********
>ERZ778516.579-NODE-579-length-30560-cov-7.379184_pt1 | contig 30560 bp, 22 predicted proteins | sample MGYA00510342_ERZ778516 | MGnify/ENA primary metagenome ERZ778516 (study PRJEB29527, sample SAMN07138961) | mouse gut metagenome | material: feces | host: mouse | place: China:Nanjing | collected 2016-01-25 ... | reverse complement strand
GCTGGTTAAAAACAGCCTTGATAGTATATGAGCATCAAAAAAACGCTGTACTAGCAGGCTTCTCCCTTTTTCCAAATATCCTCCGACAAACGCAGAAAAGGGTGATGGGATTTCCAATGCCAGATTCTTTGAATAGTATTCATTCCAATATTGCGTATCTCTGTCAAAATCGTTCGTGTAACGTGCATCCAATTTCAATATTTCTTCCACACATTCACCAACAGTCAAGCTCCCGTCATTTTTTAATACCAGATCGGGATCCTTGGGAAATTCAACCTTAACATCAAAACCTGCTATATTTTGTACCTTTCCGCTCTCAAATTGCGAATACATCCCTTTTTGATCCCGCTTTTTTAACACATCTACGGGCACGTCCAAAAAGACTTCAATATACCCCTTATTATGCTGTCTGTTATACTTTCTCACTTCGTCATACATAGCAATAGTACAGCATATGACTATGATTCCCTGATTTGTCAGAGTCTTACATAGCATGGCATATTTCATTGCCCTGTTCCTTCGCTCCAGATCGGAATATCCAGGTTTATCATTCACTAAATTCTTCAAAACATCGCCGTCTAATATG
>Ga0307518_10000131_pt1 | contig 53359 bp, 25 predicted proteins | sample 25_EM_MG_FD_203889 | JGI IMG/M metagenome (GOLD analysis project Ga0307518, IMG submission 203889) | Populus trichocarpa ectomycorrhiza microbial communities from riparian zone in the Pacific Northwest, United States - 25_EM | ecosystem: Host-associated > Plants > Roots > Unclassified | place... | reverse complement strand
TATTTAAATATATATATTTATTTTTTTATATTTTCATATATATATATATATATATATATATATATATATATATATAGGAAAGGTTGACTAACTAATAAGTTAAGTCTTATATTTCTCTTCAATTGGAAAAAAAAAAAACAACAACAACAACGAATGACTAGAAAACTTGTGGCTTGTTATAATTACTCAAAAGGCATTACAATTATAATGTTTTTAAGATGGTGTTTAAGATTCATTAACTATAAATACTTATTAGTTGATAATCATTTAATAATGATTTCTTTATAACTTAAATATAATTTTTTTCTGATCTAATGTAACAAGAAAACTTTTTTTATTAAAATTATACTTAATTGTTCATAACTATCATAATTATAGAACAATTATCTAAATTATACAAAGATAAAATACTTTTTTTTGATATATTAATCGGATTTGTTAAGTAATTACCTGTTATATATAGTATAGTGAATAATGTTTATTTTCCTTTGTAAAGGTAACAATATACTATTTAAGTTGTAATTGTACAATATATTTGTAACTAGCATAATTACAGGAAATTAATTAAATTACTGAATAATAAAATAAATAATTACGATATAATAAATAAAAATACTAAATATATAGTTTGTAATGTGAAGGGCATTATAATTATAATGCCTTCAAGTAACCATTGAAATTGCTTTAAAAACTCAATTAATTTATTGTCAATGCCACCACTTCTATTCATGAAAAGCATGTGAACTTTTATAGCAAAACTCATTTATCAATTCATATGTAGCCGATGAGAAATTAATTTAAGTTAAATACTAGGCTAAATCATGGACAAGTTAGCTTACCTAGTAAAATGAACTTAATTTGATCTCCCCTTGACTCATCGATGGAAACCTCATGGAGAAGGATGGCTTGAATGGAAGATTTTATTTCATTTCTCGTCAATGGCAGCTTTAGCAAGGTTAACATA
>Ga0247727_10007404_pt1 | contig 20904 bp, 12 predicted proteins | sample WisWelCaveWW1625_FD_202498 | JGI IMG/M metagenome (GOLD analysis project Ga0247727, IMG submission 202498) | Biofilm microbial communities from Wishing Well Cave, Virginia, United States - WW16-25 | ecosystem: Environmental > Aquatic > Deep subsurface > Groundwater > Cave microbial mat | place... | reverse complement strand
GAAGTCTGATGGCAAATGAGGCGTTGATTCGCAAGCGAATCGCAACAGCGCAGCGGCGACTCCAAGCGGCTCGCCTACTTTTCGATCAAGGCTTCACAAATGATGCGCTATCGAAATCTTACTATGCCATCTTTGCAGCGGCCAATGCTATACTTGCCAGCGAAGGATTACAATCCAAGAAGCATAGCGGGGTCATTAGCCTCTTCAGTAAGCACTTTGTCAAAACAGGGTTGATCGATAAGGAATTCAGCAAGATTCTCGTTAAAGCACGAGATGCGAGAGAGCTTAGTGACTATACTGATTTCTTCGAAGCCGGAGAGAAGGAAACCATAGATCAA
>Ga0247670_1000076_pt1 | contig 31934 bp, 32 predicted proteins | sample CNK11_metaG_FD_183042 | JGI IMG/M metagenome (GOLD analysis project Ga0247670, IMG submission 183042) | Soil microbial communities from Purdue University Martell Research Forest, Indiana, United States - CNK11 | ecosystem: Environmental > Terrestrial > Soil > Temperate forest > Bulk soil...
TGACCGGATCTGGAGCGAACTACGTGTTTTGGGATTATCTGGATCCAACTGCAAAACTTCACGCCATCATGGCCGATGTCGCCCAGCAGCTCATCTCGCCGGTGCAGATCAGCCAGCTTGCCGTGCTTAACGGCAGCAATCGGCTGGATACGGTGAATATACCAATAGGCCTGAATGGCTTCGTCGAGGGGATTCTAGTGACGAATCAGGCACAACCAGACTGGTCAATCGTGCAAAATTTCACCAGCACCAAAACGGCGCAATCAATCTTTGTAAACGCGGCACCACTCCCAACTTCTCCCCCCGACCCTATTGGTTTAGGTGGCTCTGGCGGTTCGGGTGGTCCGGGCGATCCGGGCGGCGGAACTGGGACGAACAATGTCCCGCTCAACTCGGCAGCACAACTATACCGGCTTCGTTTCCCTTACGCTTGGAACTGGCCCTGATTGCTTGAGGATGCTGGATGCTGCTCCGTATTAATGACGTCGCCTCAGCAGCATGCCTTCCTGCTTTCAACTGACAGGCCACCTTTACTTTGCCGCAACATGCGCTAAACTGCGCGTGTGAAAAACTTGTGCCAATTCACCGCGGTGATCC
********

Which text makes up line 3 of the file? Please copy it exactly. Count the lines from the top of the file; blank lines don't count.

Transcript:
>Ga0307518_10000131_pt1 | contig 53359 bp, 25 predicted proteins | sample 25_EM_MG_FD_203889 | JGI IMG/M metagenome (GOLD analysis project Ga0307518, IMG submission 203889) | Populus trichocarpa ectomycorrhiza microbial communities from riparian zone in the Pacific Northwest, United States - 25_EM | ecosystem: Host-associated > Plants > Roots > Unclassified | place... | reverse complement strand